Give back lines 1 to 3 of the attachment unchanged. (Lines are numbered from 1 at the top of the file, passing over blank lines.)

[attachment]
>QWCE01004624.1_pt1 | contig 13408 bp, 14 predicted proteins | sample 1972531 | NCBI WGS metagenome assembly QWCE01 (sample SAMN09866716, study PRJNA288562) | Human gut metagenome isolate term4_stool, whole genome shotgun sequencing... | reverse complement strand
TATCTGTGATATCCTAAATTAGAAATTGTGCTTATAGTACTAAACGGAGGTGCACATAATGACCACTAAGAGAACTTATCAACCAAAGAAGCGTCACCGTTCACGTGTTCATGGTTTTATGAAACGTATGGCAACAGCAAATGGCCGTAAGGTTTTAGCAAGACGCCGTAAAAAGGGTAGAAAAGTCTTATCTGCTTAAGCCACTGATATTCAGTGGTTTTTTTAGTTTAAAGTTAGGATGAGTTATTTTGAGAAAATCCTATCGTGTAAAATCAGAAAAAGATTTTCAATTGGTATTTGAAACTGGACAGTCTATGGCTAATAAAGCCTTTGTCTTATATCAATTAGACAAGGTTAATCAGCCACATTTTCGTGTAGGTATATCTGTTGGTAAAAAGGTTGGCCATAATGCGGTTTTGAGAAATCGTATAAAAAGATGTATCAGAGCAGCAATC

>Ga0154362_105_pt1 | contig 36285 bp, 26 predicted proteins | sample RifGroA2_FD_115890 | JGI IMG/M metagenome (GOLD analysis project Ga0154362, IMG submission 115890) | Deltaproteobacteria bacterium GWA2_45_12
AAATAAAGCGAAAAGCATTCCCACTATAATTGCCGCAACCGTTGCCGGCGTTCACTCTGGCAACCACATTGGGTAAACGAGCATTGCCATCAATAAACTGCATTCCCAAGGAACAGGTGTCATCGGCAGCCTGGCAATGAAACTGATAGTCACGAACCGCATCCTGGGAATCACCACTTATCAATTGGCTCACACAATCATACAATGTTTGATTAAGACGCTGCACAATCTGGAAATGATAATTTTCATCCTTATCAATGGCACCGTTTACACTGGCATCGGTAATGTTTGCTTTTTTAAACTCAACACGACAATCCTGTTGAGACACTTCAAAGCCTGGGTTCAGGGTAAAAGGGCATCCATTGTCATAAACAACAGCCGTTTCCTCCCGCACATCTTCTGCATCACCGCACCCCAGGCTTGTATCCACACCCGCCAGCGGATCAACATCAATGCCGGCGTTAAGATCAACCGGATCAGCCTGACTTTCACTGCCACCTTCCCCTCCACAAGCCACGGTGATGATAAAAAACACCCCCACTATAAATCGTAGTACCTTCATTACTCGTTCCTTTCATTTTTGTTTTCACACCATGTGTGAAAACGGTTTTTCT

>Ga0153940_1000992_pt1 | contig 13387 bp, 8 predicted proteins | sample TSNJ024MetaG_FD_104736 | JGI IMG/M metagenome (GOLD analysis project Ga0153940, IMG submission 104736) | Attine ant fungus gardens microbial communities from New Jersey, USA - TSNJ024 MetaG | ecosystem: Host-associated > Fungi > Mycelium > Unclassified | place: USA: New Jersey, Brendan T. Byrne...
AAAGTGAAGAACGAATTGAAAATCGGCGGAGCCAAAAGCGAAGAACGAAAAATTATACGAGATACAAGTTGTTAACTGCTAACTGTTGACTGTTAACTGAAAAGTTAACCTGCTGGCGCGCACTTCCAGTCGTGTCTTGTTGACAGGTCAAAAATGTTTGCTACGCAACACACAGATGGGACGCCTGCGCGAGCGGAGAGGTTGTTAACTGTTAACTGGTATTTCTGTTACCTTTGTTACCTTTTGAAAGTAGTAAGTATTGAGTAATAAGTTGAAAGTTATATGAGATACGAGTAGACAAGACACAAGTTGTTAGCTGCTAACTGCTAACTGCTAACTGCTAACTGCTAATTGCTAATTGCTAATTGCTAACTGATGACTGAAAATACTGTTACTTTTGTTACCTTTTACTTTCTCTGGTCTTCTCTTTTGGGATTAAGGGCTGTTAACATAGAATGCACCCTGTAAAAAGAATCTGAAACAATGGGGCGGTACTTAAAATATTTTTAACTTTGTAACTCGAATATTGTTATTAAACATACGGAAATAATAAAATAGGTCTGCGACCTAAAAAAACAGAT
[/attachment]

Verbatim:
>QWCE01004624.1_pt1 | contig 13408 bp, 14 predicted proteins | sample 1972531 | NCBI WGS metagenome assembly QWCE01 (sample SAMN09866716, study PRJNA288562) | Human gut metagenome isolate term4_stool, whole genome shotgun sequencing... | reverse complement strand
TATCTGTGATATCCTAAATTAGAAATTGTGCTTATAGTACTAAACGGAGGTGCACATAATGACCACTAAGAGAACTTATCAACCAAAGAAGCGTCACCGTTCACGTGTTCATGGTTTTATGAAACGTATGGCAACAGCAAATGGCCGTAAGGTTTTAGCAAGACGCCGTAAAAAGGGTAGAAAAGTCTTATCTGCTTAAGCCACTGATATTCAGTGGTTTTTTTAGTTTAAAGTTAGGATGAGTTATTTTGAGAAAATCCTATCGTGTAAAATCAGAAAAAGATTTTCAATTGGTATTTGAAACTGGACAGTCTATGGCTAATAAAGCCTTTGTCTTATATCAATTAGACAAGGTTAATCAGCCACATTTTCGTGTAGGTATATCTGTTGGTAAAAAGGTTGGCCATAATGCGGTTTTGAGAAATCGTATAAAAAGATGTATCAGAGCAGCAATC

>Ga0154362_105_pt1 | contig 36285 bp, 26 predicted proteins | sample RifGroA2_FD_115890 | JGI IMG/M metagenome (GOLD analysis project Ga0154362, IMG submission 115890) | Deltaproteobacteria bacterium GWA2_45_12